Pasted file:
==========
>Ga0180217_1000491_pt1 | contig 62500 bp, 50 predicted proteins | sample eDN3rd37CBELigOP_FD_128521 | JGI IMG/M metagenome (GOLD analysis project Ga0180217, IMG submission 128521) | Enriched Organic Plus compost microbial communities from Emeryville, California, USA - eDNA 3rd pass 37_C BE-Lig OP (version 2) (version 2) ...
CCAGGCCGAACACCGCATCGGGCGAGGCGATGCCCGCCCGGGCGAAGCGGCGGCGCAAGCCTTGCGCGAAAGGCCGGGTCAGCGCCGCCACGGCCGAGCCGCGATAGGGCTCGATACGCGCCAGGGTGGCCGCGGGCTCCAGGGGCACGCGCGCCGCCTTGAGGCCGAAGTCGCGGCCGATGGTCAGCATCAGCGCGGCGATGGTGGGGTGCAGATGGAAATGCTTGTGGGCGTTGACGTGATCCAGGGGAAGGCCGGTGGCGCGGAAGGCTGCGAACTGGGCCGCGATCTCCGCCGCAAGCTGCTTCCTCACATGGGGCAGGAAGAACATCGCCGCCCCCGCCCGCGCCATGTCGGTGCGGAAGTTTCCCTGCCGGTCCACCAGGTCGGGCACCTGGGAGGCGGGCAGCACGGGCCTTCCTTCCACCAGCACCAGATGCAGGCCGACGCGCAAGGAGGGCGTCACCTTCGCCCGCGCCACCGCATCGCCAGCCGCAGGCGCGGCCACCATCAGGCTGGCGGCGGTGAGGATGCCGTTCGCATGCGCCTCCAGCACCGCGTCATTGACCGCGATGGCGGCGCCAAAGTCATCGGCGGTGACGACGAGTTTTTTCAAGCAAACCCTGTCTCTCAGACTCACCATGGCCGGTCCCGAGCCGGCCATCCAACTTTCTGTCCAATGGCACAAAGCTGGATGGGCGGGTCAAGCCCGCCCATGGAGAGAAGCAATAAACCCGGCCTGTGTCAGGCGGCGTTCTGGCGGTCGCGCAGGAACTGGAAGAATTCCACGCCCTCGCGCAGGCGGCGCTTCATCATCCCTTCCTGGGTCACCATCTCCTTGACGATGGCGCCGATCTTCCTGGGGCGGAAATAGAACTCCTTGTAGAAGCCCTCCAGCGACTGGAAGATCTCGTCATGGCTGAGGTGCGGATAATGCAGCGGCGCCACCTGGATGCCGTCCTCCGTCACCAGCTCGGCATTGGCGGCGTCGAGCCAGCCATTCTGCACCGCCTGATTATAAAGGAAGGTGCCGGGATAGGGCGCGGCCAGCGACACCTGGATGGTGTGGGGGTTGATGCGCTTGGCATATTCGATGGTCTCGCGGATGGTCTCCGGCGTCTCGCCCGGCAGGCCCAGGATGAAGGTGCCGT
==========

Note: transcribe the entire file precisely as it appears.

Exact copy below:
>Ga0180217_1000491_pt1 | contig 62500 bp, 50 predicted proteins | sample eDN3rd37CBELigOP_FD_128521 | JGI IMG/M metagenome (GOLD analysis project Ga0180217, IMG submission 128521) | Enriched Organic Plus compost microbial communities from Emeryville, California, USA - eDNA 3rd pass 37_C BE-Lig OP (version 2) (version 2) ...
CCAGGCCGAACACCGCATCGGGCGAGGCGATGCCCGCCCGGGCGAAGCGGCGGCGCAAGCCTTGCGCGAAAGGCCGGGTCAGCGCCGCCACGGCCGAGCCGCGATAGGGCTCGATACGCGCCAGGGTGGCCGCGGGCTCCAGGGGCACGCGCGCCGCCTTGAGGCCGAAGTCGCGGCCGATGGTCAGCATCAGCGCGGCGATGGTGGGGTGCAGATGGAAATGCTTGTGGGCGTTGACGTGATCCAGGGGAAGGCCGGTGGCGCGGAAGGCTGCGAACTGGGCCGCGATCTCCGCCGCAAGCTGCTTCCTCACATGGGGCAGGAAGAACATCGCCGCCCCCGCCCGCGCCATGTCGGTGCGGAAGTTTCCCTGCCGGTCCACCAGGTCGGGCACCTGGGAGGCGGGCAGCACGGGCCTTCCTTCCACCAGCACCAGATGCAGGCCGACGCGCAAGGAGGGCGTCACCTTCGCCCGCGCCACCGCATCGCCAGCCGCAGGCGCGGCCACCATCAGGCTGGCGGCGGTGAGGATGCCGTTCGCATGCGCCTCCAGCACCGCGTCATTGACCGCGATGGCGGCGCCAAAGTCATCGGCGGTGACGACGAGTTTTTTCAAGCAAACCCTGTCTCTCAGACTCACCATGGCCGGTCCCGAGCCGGCCATCCAACTTTCTGTCCAATGGCACAAAGCTGGATGGGCGGGTCAAGCCCGCCCATGGAGAGAAGCAATAAACCCGGCCTGTGTCAGGCGGCGTTCTGGCGGTCGCGCAGGAACTGGAAGAATTCCACGCCCTCGCGCAGGCGGCGCTTCATCATCCCTTCCTGGGTCACCATCTCCTTGACGATGGCGCCGATCTTCCTGGGGCGGAAATAGAACTCCTTGTAGAAGCCCTCCAGCGACTGGAAGATCTCGTCATGGCTGAGGTGCGGATAATGCAGCGGCGCCACCTGGATGCCGTCCTCCGTCACCAGCTCGGCATTGGCGGCGTCGAGCCAGCCATTCTGCACCGCCTGATTATAAAGGAAGGTGCCGGGATAGGGCGCGGCCAGCGACACCTGGATGGTGTGGGGGTTGATGCGCTTGGCATATTCGATGGTCTCGCGGATGGTCTCCGGCGTCTCGCCCGGCAGGCCCAGGATGAAGGTGCCGT